Late Breaking News
Army War College Study Provides Insight on Children with Deployed Parents
- Categorized in: April 2010
WASHINGTON, DC—Children of frequently-deployed soldiers may be handling deployments better than their parents think, a recent study found. While 36% of soldiers and 45% of spouses surveyed thought that their children were coping well or very well with their deployments, 56% of the adolescent children surveyed said that they were coping well or very well. “We are surprised to see that 56% of kids say they are doing not okay, but well or very well overall with deployments. That surprised us,” said one of the authors, Leonard Wong, PhD, a research professor at the US Army War College.
Still, Wong noted that 17% of youth between the ages of 11 and 17 surveyed said that they were coping poorly or very poorly. If that finding is extrapolated, the implication is that over 20,000 adolescent children are not coping well with deployments. “If one out of six Army adolescents report doing poorly with repeated deployments, the situation can hardly be considered acceptable,” the study stated.
The study, The Effects of Multiple Deployments on Army Adolescents, was conducted by Wong and co-author Stephen Gerras, PhD, and utilized the perspectives of over 2,000 soldiers, 700 spouses, and 500 Army children between 11 and 17 through an online survey. In addition, study researchers interviewed over 100 Army adolescents at eight Army installations throughout the US.
While previous studies have looked at the question of how children were faring from the vantage point of the deployed parent or spouse, the authors of the current study were particularly interested in the perspective of the children themselves.
Researchers found that the perception of soldiers was that the more deployments their adolescent child had experienced in the past, the higher the child’s stress was during the current deployment. While that conclusion did not surprise the researchers, the perspective of the children was unexpected: adolescents who had experienced two previous deployments reported lower average stress than those with only one deployment in their past. The mean deployment stress of adolescents who had experienced three deployments was even lower. “With each new deployment, the child’s stress level actually goes down,” Wong said. One likely explanation is that children matured and learned to cope throughout each successive deployment.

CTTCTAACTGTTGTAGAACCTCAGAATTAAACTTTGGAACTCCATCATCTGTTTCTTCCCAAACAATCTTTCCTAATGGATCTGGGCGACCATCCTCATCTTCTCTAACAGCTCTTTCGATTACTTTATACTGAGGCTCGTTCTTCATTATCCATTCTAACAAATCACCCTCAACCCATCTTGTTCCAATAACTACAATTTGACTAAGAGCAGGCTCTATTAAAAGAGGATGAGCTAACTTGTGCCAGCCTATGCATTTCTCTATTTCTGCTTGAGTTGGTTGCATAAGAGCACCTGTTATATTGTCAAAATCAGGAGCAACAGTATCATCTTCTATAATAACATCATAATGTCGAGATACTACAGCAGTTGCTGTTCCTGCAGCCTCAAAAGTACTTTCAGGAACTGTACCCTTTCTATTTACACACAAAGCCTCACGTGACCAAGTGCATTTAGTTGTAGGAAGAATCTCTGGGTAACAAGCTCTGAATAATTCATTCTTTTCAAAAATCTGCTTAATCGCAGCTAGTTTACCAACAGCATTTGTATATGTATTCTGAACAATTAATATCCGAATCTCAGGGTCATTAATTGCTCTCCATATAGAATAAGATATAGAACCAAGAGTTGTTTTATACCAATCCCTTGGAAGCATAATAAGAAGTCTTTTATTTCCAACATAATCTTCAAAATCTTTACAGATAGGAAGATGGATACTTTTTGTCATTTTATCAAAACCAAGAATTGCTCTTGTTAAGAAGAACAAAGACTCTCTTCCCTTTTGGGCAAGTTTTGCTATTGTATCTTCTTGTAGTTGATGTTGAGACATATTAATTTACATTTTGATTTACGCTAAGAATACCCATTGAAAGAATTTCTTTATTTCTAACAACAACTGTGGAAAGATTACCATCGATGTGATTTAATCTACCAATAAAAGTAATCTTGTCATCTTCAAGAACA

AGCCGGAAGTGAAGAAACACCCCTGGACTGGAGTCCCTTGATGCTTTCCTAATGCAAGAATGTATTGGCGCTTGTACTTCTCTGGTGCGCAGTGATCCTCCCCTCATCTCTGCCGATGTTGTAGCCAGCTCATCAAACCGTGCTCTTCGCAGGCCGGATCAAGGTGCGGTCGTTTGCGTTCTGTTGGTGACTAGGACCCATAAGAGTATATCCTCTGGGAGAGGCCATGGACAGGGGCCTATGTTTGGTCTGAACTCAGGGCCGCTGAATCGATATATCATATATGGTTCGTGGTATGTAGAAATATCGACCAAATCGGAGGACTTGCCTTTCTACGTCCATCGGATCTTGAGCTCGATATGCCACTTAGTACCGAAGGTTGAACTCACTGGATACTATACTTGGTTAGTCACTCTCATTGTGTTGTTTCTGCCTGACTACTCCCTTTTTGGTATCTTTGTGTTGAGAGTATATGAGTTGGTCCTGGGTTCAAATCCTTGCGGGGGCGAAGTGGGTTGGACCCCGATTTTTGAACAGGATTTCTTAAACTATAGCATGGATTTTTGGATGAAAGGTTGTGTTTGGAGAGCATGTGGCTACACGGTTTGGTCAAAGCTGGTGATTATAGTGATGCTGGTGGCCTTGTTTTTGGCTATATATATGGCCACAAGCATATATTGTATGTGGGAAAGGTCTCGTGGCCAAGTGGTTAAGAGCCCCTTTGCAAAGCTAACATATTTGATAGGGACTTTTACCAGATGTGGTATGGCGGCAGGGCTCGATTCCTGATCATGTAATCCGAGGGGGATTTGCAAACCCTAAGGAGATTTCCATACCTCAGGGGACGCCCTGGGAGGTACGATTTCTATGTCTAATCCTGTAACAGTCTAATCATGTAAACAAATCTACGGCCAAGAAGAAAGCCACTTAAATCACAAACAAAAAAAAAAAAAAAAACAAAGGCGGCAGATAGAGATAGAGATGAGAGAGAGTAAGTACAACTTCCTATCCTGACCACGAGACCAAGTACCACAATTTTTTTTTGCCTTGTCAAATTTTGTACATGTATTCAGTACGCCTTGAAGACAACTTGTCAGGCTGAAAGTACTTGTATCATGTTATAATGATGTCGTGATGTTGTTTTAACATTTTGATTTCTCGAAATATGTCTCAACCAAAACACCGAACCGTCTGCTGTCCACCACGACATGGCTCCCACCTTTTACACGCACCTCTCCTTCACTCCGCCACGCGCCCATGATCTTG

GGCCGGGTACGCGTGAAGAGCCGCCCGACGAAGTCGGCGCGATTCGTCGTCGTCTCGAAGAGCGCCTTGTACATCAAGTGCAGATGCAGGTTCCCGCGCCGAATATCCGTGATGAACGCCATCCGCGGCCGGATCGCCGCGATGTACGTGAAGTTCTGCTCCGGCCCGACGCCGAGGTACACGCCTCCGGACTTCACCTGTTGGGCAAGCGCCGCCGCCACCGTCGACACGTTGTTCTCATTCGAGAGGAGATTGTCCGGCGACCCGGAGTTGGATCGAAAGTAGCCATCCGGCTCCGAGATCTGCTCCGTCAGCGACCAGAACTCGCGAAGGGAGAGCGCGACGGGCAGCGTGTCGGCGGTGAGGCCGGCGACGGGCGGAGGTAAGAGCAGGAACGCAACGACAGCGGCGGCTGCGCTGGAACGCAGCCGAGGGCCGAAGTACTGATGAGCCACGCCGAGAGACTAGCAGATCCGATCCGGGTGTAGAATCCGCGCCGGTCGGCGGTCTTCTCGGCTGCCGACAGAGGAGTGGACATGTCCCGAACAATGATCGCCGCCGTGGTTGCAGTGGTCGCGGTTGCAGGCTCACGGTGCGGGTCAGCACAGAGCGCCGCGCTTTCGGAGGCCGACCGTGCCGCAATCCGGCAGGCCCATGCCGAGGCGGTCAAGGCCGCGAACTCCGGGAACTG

The researchers also compared youth by age and by whether they had a deploying parent. They found that children from ages 11 to 13 with a deployed parent reported higher levels of stress than adolescents with parents who have not deployed. On the other hand, youth ages 14 to 16 reported lower stress than those children who did not have a parent deployed. Interviews done by the researchers of the 14 to 16-year-old adolescents revealed that they were experiencing more independence when the parent was deployed and not at home. The decrease in supervision and restrictions may explain why these young people expressed that they felt less stress than their counterparts who did not have a deployed parent, according to the study. “This is the time that kids start getting independent and they want to start breaking away and they want their space,” Wong said.
However, the researchers found that the 17-year-old adolescents with deployed parents reported higher stress levels than the 11 to 16-year-olds with deployed parents. Through interviews, the researchers found that these youth expressed disappointment that the parent would miss their high school graduation and college application process, among other things.
The researchers also sought to learn the factors that might mitigate the stresses of deployments on young people. “With multiple deployments [being] more commonplace and the literature maturing, it may now be appropriate to research efforts to minimize stress,” the study stated. One of the most effective ways to influence the stress of adolescents during a deployment is participation in activities, particularly sports. “Participation in sports is critical as it provides a diversion from the stress that occurs during deployment,” the study stated. A strong family and a belief that America supports the war are also important. Building strong family relationships is something that must begin months or years before the deployment.
The factors that best predicted a child’s overall ability to cope with a life of deployments include a child’s belief that soldiers are making a difference, a strong family, the adolescent’s belief that the American public supports the war, and a strong non-deployed spouse. “The attitudes of Army adolescents are important predicators of deployment stress and the ability to cope with a life of deployments,” said Wong.
Army adolescents often grow up in an environment “laden with lofty notions such as sacrifice, duty and selfless service,” according to the study. “They are accustomed to hearing common Army aphorisms such as ‘I know my soldiers, and I will always place their needs above my own,’ and ‘I will always place the mission first.’”
Despite the findings that many adolescent children are able to cope well, the authors acknowledged that there are still “many unknowns” concerning the effects of deployments. “We cannot predict how these children will negotiate the often difficult transition to adulthood,” the study stated. “Nor do we know how an adolescence spent in the turbulence of a deployed Army will affect these young people when they eventually become parents.” Wong said that they made no recommendations to the Army regarding their findings, but briefed the study findings to the Army leadership. “We are letting them mull it over.”